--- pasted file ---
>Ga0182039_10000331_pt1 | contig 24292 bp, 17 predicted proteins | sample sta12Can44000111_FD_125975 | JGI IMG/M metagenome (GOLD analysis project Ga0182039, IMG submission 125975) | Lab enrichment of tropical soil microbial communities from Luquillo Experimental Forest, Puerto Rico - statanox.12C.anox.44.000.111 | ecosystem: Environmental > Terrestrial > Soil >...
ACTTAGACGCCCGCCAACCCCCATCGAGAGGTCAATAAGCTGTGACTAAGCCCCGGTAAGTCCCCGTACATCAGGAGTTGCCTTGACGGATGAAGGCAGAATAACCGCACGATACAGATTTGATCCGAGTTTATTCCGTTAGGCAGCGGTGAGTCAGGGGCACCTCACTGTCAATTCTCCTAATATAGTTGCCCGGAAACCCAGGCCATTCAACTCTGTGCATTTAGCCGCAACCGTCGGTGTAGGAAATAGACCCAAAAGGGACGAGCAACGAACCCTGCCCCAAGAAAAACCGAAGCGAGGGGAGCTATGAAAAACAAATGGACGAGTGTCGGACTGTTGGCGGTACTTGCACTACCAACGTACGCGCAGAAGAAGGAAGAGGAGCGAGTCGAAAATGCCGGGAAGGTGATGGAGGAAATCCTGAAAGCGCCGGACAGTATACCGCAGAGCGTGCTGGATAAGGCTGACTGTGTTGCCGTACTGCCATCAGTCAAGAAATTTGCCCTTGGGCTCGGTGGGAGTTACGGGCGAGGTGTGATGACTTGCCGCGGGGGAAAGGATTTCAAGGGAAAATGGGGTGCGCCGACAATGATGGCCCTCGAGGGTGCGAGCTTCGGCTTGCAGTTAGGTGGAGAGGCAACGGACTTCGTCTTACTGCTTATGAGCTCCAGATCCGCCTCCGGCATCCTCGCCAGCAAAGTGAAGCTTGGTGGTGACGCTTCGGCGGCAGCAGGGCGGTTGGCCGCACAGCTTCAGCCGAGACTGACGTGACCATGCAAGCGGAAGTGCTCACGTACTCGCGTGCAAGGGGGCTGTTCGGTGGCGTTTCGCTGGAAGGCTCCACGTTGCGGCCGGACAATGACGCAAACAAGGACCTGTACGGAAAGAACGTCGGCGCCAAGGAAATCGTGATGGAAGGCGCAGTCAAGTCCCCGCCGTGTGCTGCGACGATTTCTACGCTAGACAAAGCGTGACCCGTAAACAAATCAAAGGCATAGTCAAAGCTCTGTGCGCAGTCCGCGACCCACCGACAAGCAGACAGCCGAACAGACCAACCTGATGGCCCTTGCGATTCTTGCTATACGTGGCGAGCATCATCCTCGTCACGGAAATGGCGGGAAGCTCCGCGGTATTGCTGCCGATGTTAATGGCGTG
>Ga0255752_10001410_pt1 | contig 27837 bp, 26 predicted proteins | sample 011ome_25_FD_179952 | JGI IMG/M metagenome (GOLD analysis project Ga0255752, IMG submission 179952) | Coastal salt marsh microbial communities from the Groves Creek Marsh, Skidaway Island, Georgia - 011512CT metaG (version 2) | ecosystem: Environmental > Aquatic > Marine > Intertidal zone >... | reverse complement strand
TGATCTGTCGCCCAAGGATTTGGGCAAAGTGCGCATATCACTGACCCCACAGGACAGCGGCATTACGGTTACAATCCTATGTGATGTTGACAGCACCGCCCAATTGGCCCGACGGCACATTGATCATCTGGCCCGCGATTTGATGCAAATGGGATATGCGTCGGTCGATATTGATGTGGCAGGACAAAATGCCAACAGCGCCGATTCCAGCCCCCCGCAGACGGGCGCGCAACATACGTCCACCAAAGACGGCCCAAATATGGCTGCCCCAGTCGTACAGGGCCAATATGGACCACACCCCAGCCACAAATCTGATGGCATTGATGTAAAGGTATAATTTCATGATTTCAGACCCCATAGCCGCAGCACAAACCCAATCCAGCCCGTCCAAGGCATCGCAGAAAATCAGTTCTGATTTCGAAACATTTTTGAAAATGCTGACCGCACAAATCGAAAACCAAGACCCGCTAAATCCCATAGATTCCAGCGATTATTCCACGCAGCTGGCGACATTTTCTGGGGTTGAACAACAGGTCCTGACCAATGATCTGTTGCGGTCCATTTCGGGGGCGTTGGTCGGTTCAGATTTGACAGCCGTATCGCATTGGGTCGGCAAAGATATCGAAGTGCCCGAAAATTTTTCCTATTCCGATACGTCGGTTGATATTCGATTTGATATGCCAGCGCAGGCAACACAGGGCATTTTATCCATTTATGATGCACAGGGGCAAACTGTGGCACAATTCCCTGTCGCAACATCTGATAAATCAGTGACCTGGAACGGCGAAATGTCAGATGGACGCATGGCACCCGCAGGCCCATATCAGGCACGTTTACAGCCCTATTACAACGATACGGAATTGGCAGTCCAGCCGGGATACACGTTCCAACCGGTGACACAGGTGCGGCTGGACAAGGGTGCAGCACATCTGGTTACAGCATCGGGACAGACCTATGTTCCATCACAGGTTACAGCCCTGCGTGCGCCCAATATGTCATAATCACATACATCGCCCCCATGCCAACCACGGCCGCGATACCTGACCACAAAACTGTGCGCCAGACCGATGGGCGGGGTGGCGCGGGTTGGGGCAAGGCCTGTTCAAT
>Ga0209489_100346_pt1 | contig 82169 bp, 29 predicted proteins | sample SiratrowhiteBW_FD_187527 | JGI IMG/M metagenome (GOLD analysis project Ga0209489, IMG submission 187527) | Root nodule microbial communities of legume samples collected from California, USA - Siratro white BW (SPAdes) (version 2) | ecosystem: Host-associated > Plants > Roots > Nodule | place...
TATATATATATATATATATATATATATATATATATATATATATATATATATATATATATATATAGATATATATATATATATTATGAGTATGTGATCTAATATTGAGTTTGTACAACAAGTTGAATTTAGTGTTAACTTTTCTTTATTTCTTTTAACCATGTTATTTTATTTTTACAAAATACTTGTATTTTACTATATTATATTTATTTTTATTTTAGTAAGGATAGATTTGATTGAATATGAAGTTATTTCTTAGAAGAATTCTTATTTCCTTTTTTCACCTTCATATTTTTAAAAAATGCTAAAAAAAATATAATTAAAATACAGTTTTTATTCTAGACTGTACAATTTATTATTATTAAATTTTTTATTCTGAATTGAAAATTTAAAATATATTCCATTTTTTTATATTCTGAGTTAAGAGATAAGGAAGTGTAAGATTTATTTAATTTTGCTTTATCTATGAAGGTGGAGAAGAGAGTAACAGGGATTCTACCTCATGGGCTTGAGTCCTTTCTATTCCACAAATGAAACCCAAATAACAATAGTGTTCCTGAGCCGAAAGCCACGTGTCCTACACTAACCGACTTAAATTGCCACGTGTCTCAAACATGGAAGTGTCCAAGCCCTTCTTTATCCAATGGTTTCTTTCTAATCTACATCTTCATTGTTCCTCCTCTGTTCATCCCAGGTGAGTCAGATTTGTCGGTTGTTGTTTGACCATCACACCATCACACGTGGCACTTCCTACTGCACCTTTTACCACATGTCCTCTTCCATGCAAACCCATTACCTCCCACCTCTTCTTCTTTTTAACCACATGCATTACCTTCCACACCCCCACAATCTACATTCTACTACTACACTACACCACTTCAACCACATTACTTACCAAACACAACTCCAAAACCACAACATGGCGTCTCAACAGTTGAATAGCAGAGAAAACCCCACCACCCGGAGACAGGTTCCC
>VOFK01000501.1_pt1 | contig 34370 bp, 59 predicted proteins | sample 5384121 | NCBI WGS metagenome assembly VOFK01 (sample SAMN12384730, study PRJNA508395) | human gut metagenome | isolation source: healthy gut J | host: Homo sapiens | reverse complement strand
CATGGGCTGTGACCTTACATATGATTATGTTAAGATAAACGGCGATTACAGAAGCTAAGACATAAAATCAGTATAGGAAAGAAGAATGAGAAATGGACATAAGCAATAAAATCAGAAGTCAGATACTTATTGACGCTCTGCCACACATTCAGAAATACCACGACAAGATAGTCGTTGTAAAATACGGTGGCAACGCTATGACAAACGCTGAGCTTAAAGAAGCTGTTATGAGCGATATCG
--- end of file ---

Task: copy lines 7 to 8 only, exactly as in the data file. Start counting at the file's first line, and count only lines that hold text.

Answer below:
>VOFK01000501.1_pt1 | contig 34370 bp, 59 predicted proteins | sample 5384121 | NCBI WGS metagenome assembly VOFK01 (sample SAMN12384730, study PRJNA508395) | human gut metagenome | isolation source: healthy gut J | host: Homo sapiens | reverse complement strand
CATGGGCTGTGACCTTACATATGATTATGTTAAGATAAACGGCGATTACAGAAGCTAAGACATAAAATCAGTATAGGAAAGAAGAATGAGAAATGGACATAAGCAATAAAATCAGAAGTCAGATACTTATTGACGCTCTGCCACACATTCAGAAATACCACGACAAGATAGTCGTTGTAAAATACGGTGGCAACGCTATGACAAACGCTGAGCTTAAAGAAGCTGTTATGAGCGATATCG